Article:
The European Parliament launched the hearings for Juncker’s Commissioner’s team on the 29th of September. „The Economist“ comments: „MEPs are determined to leave their mark on the new team“ – especially as President Jean-Claude Juncker was pretty much imposed by the European Council. The hearings are not a piece of cake for the candidates: The European Parliament has the power to veto the entire Commission team and has in the past made use of this power to reject candidates it did not see fit for the job. Exciting times for the usually quite dull EU politics.
„MEPs are determined to leave their mark on the new team“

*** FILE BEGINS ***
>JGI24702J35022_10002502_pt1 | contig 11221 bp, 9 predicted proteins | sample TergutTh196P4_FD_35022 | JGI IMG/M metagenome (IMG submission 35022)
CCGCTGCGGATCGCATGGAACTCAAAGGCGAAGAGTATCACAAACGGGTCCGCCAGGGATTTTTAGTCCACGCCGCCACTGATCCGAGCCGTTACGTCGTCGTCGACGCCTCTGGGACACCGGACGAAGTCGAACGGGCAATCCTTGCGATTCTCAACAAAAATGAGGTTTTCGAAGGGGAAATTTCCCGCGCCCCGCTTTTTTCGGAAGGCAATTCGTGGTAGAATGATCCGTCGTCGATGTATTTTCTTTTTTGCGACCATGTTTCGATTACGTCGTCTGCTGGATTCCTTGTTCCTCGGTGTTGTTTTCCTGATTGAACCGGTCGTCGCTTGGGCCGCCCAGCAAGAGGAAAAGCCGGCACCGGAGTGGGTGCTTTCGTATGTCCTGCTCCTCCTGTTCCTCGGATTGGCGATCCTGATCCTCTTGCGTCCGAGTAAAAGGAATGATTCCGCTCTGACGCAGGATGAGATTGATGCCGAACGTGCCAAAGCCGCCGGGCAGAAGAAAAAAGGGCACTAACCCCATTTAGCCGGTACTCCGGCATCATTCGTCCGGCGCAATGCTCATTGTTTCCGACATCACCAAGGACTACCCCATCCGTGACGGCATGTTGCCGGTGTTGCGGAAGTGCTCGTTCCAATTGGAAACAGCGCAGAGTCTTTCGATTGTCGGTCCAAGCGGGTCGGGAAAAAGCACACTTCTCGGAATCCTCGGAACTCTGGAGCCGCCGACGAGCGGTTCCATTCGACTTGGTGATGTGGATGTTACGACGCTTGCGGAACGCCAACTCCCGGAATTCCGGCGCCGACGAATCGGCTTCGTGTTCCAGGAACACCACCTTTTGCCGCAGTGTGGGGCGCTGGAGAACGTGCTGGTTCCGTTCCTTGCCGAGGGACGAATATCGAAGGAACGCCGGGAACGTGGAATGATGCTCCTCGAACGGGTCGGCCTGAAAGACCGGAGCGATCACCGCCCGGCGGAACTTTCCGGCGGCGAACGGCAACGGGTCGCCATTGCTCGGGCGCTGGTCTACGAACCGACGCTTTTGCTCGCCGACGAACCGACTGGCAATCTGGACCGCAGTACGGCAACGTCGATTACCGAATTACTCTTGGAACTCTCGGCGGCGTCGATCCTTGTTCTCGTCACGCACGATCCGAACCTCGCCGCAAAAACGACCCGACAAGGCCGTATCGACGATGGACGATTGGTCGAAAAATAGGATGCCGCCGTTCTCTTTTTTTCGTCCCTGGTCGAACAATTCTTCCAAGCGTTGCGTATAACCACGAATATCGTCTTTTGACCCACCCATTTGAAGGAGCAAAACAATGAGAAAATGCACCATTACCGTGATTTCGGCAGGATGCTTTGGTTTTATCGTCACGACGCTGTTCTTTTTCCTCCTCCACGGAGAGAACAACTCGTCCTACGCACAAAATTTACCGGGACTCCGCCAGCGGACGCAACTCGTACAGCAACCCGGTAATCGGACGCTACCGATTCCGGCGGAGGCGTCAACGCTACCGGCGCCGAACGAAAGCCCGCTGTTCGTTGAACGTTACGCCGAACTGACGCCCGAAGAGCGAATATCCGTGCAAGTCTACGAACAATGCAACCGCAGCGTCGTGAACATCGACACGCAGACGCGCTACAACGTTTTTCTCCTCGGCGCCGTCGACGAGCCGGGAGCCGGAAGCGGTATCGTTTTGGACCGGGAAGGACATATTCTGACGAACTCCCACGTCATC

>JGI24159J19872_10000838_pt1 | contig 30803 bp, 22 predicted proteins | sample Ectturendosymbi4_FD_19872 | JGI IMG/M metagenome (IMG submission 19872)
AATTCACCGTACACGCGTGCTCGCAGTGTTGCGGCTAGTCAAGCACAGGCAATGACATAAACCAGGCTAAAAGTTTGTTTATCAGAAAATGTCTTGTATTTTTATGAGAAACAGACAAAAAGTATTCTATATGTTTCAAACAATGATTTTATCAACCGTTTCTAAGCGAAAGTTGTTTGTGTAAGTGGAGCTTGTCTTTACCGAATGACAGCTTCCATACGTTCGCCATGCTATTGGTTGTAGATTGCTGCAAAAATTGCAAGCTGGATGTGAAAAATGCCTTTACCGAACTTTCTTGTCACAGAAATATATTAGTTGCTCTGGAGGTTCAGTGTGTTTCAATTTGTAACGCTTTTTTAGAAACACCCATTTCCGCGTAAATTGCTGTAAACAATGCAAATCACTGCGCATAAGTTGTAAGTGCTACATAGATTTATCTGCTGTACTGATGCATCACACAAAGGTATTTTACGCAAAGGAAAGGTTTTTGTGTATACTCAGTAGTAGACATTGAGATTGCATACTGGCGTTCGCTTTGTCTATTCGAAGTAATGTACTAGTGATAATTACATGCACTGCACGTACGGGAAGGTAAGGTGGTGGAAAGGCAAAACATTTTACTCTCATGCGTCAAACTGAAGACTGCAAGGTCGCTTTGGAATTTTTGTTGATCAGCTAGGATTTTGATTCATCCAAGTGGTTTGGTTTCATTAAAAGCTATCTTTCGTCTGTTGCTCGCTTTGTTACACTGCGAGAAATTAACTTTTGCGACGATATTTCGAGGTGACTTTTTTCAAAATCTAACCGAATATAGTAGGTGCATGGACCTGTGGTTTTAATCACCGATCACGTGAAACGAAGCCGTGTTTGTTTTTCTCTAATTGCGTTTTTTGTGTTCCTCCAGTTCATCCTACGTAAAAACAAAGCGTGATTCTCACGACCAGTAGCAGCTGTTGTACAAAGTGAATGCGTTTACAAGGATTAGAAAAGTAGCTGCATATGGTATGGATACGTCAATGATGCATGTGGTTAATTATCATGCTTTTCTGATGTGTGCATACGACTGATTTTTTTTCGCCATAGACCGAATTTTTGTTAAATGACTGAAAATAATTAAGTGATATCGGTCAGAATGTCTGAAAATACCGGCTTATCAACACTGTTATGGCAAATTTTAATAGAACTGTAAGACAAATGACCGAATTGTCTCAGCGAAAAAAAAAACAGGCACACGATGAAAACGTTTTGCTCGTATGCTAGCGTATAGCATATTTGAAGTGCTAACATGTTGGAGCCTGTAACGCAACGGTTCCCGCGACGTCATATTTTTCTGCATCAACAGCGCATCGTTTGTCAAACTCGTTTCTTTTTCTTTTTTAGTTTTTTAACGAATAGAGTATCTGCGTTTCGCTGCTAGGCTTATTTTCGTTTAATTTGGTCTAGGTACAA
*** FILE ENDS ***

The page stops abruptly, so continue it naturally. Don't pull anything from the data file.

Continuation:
Only a few candidates have been questioned for now. The hearings will carry on early next week. Nonetheless, it is not too early to comment on those Juncker has chosen to be part of its new team.
The Spanish candidate for the energy and climate portfolio, Miguel Arias Cañete, faced harsh questions by MEPs. He has been accused of uttering sexist comments against a female socialist candidate on Spanish TV. He said that “a debate between a man and a woman is very complicated because if you use your intellectual superiority, it appears you are a male chauvinist cornering a defenseless woman”. Despite an official excuse, it is questionable whether someone who „has a political thought process that is not compatible with the 21st century” should be part of the Commission. Let’s not forget that the EU is a forward thinking body, in which gender equality is supposed to be respected and praised.